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FOR IMMEDIATE RELEASE

January 5, 2006

CONTACT: Ian Michaels (DEP) 718-595-6600
Maureen Wren (DEC) 518-402-8000

Snow Pack-Based Spill Reduction Program Expanded to the Neversink Reservoir

Pepacton and Neversink Now Protected as DEC and DEP Work to Prevent Flooding

New York State Department of Environmental Conservation (DEC) Commissioner Denise M. Sheehan and New York City Department of Environmental Protection (DEP) Commissioner Emily Lloyd announced today that the spill reduction program which has been in place at the City’s Pepacton Reservoir has been expanded this year to include the Neversink Reservoir in Sullivan County.

“Following the success of the spill reduction program at Pepacton, the City and State jointly advocated for its expansion to Neversink,” Commissioner Sheehan said.  “This will help protect the people and properties in flood-prone areas during the winter and spring months when snow causes water levels to rise sharply.  Through work with DEP, local municipalities, and the federal government, we have been able to create a unique controlled release program that will alleviate the pressure of snowfall and melt.  This will help protect the residences while also ensuring that water supply remains at desired levels to serve the millions of New Yorkers that rely on this important resource.”

Commissioner Lloyd said, “This agreement balances the interests of areas immediately downstream, the concerns of the nine million people who depend on these reservoirs as a critical part of their drinking water supply, and the millions of people in other states who rely on the Delaware River for drinking water, transportation and commerce.  This will help absorb much of the anticipated spring run-off, but residents must remember that while controlled releases will help decrease the risk, communities downstream should still take steps to improve their flood preparedness and to closely examine their uses of the downstream flood plain.”

Under the program, controlled releases will be made from Pepacton and Neversink in order to maintain voids in the reservoirs equal to one-half of the water equivalent of any existing snow pack surrounding the reservoirs, meaning that the void will vary as the snow pack increases or decreases.  The program will continue until March 31.

The snow pack program was first implemented at the Pepacton Reservoir last winter after a smaller program, which created a five billion gallon void in the reservoir, proved to be successful the year before.  The snow pack program at Pepacton was the result of an agreement reached after months of discussion by a committee seeking ways to help alleviate flooding concerns along the East Branch of the Delaware River.  Members of the committee included DEP, DEC, Delaware County, the Town of Colchester, and the federal government. 

The City and State sought to expand the program to the Neversink Reservoir for the following winter and were able to secure the approval of all the parties to the 1955 Supreme Court consent decree, which governs the use of the Delaware River’s headwaters. The approval of all four Delaware River basin states (New York, New Jersey, Pennsylvania and Delaware) is required for any controlled releases from the City’s Delaware River reservoirs.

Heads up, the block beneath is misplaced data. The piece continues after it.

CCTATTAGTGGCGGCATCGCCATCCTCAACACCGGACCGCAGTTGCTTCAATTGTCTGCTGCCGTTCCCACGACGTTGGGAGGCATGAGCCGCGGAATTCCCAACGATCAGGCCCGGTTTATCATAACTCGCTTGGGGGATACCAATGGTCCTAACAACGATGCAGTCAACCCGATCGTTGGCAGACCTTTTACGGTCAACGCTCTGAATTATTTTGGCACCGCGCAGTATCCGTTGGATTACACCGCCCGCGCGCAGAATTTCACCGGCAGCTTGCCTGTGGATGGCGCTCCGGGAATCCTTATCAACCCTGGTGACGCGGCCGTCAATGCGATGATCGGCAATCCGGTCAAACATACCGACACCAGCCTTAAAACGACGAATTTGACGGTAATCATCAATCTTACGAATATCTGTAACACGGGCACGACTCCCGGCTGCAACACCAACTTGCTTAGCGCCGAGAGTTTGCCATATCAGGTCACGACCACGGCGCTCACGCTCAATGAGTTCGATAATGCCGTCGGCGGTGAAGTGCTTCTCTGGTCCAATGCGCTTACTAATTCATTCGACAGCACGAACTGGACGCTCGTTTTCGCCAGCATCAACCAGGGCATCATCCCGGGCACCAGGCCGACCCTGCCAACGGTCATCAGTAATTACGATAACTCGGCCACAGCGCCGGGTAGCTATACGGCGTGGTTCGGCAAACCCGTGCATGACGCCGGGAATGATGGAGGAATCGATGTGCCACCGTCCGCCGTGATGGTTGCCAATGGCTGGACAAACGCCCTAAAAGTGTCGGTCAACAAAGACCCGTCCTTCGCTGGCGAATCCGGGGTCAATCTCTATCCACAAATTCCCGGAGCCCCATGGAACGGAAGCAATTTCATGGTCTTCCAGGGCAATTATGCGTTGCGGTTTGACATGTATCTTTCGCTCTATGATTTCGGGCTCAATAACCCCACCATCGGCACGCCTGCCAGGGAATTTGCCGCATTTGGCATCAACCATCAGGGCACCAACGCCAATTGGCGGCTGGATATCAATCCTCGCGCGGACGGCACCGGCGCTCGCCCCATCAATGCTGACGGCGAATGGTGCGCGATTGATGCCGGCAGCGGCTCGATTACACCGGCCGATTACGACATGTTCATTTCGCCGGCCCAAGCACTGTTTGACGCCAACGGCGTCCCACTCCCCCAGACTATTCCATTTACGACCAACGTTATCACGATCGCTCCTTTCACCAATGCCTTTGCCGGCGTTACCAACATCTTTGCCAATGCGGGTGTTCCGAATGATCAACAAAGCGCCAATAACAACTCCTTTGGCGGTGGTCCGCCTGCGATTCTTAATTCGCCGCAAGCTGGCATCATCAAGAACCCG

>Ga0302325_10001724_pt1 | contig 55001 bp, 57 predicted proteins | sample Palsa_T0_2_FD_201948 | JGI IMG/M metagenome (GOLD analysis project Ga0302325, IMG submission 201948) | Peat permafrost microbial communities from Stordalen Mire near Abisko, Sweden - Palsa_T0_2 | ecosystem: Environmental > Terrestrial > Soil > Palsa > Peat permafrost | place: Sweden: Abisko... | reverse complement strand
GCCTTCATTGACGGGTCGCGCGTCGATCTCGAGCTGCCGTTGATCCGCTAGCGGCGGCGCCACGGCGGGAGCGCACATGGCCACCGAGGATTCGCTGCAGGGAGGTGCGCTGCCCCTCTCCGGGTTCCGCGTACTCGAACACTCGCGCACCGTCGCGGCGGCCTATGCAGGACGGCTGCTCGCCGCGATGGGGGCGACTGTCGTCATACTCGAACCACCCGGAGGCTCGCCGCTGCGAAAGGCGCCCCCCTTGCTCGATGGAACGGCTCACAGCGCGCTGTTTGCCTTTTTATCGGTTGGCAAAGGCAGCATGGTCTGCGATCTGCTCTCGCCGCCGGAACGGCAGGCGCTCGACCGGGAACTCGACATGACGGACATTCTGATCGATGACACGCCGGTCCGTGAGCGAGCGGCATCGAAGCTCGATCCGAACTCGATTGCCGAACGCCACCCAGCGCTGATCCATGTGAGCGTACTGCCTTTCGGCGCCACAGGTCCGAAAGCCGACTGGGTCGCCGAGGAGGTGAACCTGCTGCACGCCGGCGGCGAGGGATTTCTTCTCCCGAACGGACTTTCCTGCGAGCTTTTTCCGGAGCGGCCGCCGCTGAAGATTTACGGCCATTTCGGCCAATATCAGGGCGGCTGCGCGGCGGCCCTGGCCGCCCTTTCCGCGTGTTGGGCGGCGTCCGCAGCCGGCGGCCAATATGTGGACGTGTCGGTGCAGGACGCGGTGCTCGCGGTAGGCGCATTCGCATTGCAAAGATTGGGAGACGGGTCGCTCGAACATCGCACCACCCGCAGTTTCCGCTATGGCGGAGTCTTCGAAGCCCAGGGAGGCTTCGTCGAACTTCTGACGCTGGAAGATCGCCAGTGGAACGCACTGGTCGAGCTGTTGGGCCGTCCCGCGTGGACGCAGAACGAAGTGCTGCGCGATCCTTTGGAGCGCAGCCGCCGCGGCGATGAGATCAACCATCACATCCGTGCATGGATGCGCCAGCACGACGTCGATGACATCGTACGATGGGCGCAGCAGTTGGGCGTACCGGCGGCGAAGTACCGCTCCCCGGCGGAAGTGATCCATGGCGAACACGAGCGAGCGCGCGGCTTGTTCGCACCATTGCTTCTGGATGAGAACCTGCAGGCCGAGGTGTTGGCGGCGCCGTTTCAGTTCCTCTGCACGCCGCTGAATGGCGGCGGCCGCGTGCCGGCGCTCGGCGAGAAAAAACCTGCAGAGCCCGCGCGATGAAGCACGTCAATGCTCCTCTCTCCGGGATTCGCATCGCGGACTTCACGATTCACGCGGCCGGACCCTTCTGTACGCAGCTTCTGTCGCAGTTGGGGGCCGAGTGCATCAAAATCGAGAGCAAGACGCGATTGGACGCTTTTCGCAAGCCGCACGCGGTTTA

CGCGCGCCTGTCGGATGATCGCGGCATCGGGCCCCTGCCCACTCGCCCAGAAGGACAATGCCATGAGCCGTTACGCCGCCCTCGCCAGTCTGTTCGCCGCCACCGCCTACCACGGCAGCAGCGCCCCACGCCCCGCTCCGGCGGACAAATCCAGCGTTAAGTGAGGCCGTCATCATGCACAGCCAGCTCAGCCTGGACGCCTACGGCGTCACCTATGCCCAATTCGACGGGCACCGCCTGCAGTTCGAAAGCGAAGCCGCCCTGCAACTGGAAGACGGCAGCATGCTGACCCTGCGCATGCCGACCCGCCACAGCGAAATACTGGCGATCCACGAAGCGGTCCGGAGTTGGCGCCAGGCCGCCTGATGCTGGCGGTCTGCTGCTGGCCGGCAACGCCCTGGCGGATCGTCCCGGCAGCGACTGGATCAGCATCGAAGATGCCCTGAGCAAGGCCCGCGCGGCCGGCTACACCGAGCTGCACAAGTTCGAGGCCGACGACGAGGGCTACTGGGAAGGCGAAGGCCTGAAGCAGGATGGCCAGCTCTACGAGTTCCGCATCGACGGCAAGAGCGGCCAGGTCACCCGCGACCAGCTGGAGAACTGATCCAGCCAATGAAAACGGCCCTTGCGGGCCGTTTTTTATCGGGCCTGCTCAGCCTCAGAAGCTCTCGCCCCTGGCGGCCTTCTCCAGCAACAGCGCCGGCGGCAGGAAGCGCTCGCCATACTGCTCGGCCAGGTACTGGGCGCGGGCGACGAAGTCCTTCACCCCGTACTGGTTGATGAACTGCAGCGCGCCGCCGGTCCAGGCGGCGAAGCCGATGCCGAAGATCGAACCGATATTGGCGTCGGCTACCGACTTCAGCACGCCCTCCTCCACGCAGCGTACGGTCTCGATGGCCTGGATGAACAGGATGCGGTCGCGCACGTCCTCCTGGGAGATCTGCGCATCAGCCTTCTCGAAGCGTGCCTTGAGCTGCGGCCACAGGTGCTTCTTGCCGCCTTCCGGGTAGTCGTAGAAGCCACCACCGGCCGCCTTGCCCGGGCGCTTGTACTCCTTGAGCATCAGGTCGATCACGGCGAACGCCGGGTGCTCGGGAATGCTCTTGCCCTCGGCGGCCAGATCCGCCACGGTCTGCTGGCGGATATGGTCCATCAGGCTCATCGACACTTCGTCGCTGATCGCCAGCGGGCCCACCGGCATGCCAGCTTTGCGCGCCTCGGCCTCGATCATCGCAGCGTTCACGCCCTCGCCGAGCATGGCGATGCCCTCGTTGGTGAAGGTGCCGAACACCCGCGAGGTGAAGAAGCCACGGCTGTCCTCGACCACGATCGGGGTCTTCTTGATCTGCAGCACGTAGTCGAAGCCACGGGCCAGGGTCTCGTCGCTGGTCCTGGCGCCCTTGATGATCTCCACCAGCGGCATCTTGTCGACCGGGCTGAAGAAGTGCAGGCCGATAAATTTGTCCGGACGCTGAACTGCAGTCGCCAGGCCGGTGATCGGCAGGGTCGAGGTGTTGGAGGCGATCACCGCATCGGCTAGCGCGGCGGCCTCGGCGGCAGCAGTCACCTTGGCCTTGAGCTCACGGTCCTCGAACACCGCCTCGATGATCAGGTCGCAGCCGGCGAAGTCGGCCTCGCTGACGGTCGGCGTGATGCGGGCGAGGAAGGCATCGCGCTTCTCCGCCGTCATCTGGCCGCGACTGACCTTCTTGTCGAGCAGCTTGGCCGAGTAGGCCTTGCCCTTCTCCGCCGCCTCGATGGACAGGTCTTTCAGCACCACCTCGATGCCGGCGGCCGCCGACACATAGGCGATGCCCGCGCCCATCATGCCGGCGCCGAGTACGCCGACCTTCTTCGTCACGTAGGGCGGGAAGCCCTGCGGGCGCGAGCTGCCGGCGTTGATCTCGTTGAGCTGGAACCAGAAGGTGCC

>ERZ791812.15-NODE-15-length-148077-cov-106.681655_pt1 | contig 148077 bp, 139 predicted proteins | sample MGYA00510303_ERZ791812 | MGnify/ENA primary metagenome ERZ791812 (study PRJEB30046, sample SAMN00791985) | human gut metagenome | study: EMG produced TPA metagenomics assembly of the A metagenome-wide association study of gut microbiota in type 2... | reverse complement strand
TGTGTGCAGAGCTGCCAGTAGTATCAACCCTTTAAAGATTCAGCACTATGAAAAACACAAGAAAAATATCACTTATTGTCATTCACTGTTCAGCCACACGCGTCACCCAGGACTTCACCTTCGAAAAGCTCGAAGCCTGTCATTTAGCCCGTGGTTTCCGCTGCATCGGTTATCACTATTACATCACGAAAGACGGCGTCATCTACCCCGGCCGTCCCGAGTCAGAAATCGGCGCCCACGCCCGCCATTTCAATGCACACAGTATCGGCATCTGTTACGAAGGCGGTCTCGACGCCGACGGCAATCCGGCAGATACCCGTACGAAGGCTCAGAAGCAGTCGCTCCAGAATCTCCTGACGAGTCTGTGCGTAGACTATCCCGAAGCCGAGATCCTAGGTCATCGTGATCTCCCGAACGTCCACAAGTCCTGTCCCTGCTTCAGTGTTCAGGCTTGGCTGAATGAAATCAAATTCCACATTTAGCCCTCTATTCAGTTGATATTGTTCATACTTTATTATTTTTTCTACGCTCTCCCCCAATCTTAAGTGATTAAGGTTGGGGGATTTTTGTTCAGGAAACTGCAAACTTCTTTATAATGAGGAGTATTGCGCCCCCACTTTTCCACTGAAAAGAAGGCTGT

Releases from Pepacton will not be made when the river stage at Fishs Eddy is above 11 feet, or is projected to be above 11 feet within 48 hours.  Releases may also be suspended if ice threatens flood-prone areas.  The flood stage for the East Branch of the Delaware River is 13 feet as measured by the gauging station at Fishs Eddy. 

Flood stage for the Neversink River at Bridgeville is 8 feet.  Accordingly, releases will not be made when the measurement at Bridgeville is above 6 feet or is forecast to be above 6 feet within 48 hours.  These guidelines are subject to modification based on information that may become available demonstrating the necessity of a lower cautionary stage.

The Pepacton Reservoir is the largest of the four reservoirs that make up New York City’s Delaware Water System, which provides about 50 percent of the City’s daily supply of about 1.2 billion gallons.  It was put into service in 1955 and has a capacity of 143.7 billion gallons.  As of the morning of January 4, Pepacton was filled to 91.3 percent of capacity. 

The Neversink Reservoir is another component of the Delaware Water System and was put into service in 1954.  It has a capacity of 34.9 billion gallons and as of January 4 was filled to 95.1 percent of capacity.  Normal storage for the City’s entire water supply system on January 4 would be 78.2 percent.

“Normal reservoir levels are based on averages from previous years,” said Commissioner Lloyd.  “Some years are higher and some years will of course be lower.  That is why the system has experienced six droughts since 1980.  Above average water levels are an important hedge against the possibility of future droughts, which are impossible to predict.”

Releases and river levels are directed by Delaware River Master according to the Supreme Court consent decree.  Releases can also be dictated by the DEC in accordance with the DRBC experimental fisheries program.  The DEP cannot take unilateral action to increase or decrease the downstream releases from the City’s Delaware River reservoirs.

Snow pack estimates are issued daily by the National Weather Service.  The DEP also takes snow pack measurements and with the assistance of DEC is in the process of upgrading its system for more accurate results.

More Information

NYC Department of Environmental Protection
Public Affairs

59-17 Junction Boulevard
19th Floor
Flushing, NY 11373

(718) 595-6600